Jay’s blog | Social loneliness



As the UK Health Select Committee voices concerns about the mental health of young people, Jay Thompson, Deputy UK Youth Commissioner, discusses Scouting’s place in that debate.

So many ways to say ‘hello’

Instant messaging; Twitter; Instagram; Relay; Facebook: never before has a generation had so many ways of saying ‘hello’ as mine does. A recent study by ComRes found that 18% of 15-18-year-olds check their social media feeds every hour, and 15% every half hour. I’ve connected with Scouts from across the country – indeed the world – in a way that was never before possible. Feels pretty sociable, right?

The same study found that 25% of young people feel happier online than in real life and 13% say their online friends know them better than other young people they interact with in real life. 25% of my generation also say they are ‘addicted’ to social media; 25% wish they could give it up. Maybe we need to be careful before we celebrate a new-found age of connectivity....

‘Cinderella service’

Recently, the UK Health Select Committee published a report cautioning that effective early intervention services for young people with mental health problems were being cut. This prompted the Care and Support Minister, Norman Lamb, to say that: ‘if mental health services are the “Cinderella service” of our NHS, Child and Adolescent Mental Health Services are the Cinderella Service of Cinderella Services’. As a third year student mental health nurse, I couldn’t agree more.

Our childhood forms the building blocks of a healthy and meaningful life. The mental health of young people is important but it seems to be overlooked; without action, this lack of support will lead to a crippling effect on some of the most vulnerable young people in society.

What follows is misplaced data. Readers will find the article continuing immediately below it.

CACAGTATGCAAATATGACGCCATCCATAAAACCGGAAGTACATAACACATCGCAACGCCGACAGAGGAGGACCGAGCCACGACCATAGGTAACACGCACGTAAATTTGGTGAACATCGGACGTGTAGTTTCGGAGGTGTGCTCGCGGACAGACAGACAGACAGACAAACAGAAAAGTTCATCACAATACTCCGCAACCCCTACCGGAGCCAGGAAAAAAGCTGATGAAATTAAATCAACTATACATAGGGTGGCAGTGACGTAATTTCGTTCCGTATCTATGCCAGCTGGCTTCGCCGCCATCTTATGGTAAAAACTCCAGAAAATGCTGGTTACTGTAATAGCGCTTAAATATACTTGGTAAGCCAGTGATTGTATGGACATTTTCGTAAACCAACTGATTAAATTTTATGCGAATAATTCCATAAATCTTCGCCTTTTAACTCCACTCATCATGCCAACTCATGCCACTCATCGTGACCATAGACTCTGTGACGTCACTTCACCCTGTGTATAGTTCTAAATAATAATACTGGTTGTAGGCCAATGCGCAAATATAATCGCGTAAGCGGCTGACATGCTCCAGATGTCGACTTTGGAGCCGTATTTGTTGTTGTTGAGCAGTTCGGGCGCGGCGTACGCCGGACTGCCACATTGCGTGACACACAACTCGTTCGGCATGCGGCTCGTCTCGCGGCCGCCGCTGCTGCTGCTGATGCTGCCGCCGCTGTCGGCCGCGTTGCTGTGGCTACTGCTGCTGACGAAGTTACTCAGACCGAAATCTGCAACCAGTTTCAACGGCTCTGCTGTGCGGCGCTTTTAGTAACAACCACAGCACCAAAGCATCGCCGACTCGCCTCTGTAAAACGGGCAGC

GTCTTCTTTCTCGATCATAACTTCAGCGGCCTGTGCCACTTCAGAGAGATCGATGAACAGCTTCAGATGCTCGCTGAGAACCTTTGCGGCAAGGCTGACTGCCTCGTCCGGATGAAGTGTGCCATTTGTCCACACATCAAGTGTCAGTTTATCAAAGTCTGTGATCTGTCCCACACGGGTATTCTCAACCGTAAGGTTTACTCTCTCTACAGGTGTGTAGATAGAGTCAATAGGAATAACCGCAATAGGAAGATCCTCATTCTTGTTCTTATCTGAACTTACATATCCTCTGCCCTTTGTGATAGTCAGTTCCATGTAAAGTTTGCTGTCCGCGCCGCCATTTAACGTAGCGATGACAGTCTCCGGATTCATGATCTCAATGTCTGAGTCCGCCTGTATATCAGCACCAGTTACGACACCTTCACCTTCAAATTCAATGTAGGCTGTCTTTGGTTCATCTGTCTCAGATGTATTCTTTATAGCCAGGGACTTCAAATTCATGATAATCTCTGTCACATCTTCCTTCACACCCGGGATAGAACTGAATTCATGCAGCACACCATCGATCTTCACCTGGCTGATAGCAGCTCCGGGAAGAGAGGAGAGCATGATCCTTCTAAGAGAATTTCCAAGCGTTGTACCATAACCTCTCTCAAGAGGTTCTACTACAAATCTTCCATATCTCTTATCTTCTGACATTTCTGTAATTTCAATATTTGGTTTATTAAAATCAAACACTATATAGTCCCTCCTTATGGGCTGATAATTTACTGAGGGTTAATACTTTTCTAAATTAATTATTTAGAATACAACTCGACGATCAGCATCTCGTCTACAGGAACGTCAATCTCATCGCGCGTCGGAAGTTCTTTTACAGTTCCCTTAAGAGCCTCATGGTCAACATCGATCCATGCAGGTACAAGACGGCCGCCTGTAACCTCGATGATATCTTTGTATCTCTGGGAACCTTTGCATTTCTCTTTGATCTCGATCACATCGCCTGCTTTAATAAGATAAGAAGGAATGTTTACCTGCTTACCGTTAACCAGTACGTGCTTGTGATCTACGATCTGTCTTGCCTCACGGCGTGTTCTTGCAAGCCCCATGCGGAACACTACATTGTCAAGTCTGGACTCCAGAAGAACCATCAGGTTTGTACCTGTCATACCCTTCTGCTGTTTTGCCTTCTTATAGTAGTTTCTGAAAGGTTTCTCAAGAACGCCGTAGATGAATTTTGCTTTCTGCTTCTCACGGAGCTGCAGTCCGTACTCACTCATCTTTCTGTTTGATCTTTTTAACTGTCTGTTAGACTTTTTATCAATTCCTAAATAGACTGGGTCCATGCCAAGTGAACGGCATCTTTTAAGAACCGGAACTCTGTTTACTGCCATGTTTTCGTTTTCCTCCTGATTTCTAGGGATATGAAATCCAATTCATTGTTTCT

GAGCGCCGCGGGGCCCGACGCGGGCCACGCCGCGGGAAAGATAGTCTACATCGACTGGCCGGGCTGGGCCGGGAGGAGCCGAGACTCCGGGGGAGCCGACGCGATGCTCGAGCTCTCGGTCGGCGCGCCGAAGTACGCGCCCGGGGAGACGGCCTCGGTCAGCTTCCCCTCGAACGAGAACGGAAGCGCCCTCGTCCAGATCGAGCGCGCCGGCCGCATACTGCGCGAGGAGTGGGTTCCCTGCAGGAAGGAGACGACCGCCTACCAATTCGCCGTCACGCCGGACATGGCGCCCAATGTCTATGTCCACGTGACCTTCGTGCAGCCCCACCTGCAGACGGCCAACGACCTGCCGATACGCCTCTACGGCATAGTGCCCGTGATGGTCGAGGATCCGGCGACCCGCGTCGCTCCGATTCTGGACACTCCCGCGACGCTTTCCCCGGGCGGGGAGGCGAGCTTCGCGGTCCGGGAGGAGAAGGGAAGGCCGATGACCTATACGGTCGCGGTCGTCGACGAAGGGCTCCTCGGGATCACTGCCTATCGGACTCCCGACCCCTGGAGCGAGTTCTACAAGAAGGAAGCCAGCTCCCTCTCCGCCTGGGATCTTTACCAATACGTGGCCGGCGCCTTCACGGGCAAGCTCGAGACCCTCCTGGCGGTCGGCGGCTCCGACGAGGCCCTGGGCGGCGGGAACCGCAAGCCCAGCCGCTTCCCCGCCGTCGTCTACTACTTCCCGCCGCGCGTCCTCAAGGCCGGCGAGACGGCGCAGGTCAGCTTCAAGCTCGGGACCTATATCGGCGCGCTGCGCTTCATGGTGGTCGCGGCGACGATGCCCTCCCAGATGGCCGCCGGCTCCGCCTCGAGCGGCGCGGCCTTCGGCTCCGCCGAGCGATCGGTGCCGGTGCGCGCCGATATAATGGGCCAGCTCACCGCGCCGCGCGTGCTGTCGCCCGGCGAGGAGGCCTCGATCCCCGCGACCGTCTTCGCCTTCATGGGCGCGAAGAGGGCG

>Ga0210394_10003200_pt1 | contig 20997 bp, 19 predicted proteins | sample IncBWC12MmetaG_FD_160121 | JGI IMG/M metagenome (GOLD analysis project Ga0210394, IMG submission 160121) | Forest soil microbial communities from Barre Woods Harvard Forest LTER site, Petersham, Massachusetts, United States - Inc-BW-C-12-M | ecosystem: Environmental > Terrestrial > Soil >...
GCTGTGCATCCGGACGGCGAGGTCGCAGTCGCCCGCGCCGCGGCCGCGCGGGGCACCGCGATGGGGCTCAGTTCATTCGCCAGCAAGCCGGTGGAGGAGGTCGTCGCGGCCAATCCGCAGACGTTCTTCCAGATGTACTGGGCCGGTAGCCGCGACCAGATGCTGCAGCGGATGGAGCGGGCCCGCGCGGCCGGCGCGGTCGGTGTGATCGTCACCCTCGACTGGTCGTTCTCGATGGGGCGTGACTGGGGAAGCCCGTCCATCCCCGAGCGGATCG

Scouts should take action, and in many ways we already are. Being one of the most powerful social networks in the world, we believe in giving young people life skills in order to achieve a happy, successful life. Scouts see success not just based on academia or exams, but instead on having a positive outlook; making and giving something back to our communities. We provide a place in the real world for young people to connect, build wellbeing and resilience, keep active and help others – things essential for positive mental health.

We can do more

As other forms of early interventions are wrongly cut for a generation struggling to find the right balance between digital and real-life interactions, we at least can continue to build positive mental health before we have to treat damaging mental illness. And I’d like Scouts to do even more – to unashamedly focus on positive mental health and wellbeing.

In the meantime, let’s not deride the achievements my generation has had in harnessing the potential of digital technology, but let’s also not confuse being more ‘social’ with being less lonely.

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